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Now that the housing market is finally calming down after the pandemic, buyers are facing a new challenge: Soaring mortgage rates.
In Nevada, the average 30-year fixed mortgage rate is 5.56% — up from 2021's historic lows. This raises the average monthly mortgage payment to $2,077 (assuming a 20% down payment at the median home value).
But buying a home in Nevada is still possible, even for first-time home buyers. Many markets are seeing frequent price drops and fewer offers, giving motivated buyers the upper hand in negotiating for the best price.
In this guide, you’ll learn how to buy a house in Nevada with confidence no matter what the market brings. Learn why you can trust our advice.
Whether you're actively house hunting or just starting to browse homes on Zillow, it's never too early to find a great local realtor to guide you on your search. An experienced agent can help you navigate a tricky housing market, explore your financial options, and negotiate the best deal possible.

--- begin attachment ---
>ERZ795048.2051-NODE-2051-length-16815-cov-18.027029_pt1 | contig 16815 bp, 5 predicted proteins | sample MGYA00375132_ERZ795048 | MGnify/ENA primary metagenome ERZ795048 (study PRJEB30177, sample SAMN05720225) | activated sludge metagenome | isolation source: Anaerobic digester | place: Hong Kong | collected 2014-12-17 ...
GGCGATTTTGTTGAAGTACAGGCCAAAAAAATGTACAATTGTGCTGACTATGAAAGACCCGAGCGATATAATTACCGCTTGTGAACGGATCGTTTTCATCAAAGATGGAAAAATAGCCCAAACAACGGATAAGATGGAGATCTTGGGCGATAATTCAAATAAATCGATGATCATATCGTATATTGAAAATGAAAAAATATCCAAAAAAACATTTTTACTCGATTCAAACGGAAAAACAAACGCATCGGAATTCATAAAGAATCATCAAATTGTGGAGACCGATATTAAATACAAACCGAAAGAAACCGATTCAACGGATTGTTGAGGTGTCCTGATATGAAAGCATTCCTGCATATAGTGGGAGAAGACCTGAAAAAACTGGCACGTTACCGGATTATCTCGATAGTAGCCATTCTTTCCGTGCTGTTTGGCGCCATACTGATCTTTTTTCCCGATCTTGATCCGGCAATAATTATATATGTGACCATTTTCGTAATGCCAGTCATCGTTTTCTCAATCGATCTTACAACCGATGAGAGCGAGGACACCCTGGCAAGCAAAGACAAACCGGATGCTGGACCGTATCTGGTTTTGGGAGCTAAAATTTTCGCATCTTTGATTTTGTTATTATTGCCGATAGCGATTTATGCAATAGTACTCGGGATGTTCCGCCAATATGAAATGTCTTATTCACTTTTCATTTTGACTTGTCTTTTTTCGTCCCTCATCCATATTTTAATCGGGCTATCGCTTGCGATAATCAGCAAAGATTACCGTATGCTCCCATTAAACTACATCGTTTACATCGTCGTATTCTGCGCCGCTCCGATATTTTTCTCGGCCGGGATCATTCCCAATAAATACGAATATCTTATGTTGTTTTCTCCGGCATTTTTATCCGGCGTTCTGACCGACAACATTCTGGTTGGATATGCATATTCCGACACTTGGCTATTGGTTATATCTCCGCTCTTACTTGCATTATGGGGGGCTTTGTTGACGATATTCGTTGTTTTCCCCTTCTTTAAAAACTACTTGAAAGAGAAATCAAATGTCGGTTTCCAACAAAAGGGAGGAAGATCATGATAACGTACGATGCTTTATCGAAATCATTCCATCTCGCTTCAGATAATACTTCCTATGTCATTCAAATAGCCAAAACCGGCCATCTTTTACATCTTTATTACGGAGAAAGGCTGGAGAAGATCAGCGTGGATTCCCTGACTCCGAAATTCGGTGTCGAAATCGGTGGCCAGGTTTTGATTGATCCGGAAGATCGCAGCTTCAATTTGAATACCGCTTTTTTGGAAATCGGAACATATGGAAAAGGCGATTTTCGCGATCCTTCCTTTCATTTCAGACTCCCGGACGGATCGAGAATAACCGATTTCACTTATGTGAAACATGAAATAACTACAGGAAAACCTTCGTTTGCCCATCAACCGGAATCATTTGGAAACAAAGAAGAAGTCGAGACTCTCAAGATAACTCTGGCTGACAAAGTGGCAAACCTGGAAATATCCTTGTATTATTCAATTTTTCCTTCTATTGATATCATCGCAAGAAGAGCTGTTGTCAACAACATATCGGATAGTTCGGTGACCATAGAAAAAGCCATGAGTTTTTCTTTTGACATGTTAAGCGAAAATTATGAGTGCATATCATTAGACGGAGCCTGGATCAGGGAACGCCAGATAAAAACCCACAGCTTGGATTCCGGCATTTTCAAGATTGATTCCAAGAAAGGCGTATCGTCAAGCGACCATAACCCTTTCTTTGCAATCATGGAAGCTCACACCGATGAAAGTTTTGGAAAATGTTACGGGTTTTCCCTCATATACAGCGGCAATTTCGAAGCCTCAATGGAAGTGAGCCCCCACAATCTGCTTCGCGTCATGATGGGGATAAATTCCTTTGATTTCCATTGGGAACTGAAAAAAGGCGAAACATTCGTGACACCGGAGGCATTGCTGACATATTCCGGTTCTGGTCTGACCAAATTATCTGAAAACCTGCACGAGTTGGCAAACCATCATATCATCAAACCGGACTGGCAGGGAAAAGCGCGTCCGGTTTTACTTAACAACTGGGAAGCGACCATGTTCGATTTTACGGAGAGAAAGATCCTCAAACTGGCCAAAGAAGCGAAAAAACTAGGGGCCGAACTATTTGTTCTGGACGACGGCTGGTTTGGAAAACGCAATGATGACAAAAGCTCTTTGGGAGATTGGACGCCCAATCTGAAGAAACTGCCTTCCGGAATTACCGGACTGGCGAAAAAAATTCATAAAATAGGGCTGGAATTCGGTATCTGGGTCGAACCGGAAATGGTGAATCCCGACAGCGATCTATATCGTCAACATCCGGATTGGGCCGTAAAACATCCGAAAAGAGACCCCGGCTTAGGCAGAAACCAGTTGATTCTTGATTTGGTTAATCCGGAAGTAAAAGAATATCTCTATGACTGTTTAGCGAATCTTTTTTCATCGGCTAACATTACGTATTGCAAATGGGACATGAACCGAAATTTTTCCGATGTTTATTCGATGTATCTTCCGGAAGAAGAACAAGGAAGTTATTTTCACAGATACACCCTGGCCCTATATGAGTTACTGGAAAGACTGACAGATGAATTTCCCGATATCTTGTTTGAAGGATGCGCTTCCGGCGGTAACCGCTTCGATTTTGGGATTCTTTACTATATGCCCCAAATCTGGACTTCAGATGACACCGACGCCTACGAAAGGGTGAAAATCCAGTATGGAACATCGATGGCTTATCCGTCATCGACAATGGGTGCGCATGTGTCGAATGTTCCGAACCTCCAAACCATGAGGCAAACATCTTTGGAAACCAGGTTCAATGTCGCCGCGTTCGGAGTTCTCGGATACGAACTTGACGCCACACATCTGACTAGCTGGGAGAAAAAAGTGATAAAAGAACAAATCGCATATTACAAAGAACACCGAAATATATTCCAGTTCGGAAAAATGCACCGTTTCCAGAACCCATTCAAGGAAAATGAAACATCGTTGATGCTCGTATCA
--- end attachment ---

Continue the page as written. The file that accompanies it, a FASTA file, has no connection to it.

Best of all, hiring a real estate agent comes at no extra cost to you — since the seller typically pays both their listing agent and your buyer's agent.
Ready to find a great local realtor, but not sure where to start? The best (and easiest!) option is to try a free agent matching service like Clever Real Estate. Answer a few simple questions about your home buying goals, and Clever will match you with hand-picked agents from Keller Williams, RE/MAX, and other top brokerages in your area. Find a top local agent and make your home buying dreams a reality today!
Step 1: Save for a down payment
🔑 Key takeaway:
Your down payment can be less than 20% of the purchase price — $90,832 for the typical home in Nevada — but you'll have to purchase mortgage insurance and pay more interest over the life of your loan.
Your down payment is the first part of your home's purchase price that you pay at closing. Your mortgage lender will pay the remaining balance.
Typically, mortgage lenders in Nevada want you to contribute 20% of the purchase price as a down payment. That would be $90,832 for a $454,158 home — the typical home value in Nevada.
However, you have options to lower your down payment amount.
Government backed loans, like VA and FHA loans, allow you to contribute 0% and 3.5% of your home's purchase price respectively. Even conventional loans allow for down payments as low as 3-5% (though the minimum varies by lender).
Minimum down payment (%)
Down payment ($)
Based on typical home values from Zillow (August 2022)
But making a down payment of less than 20% comes with some risks.
First, because you're borrowing more money, you'll have a higher monthly payment and pay more in interest over the life of your loan.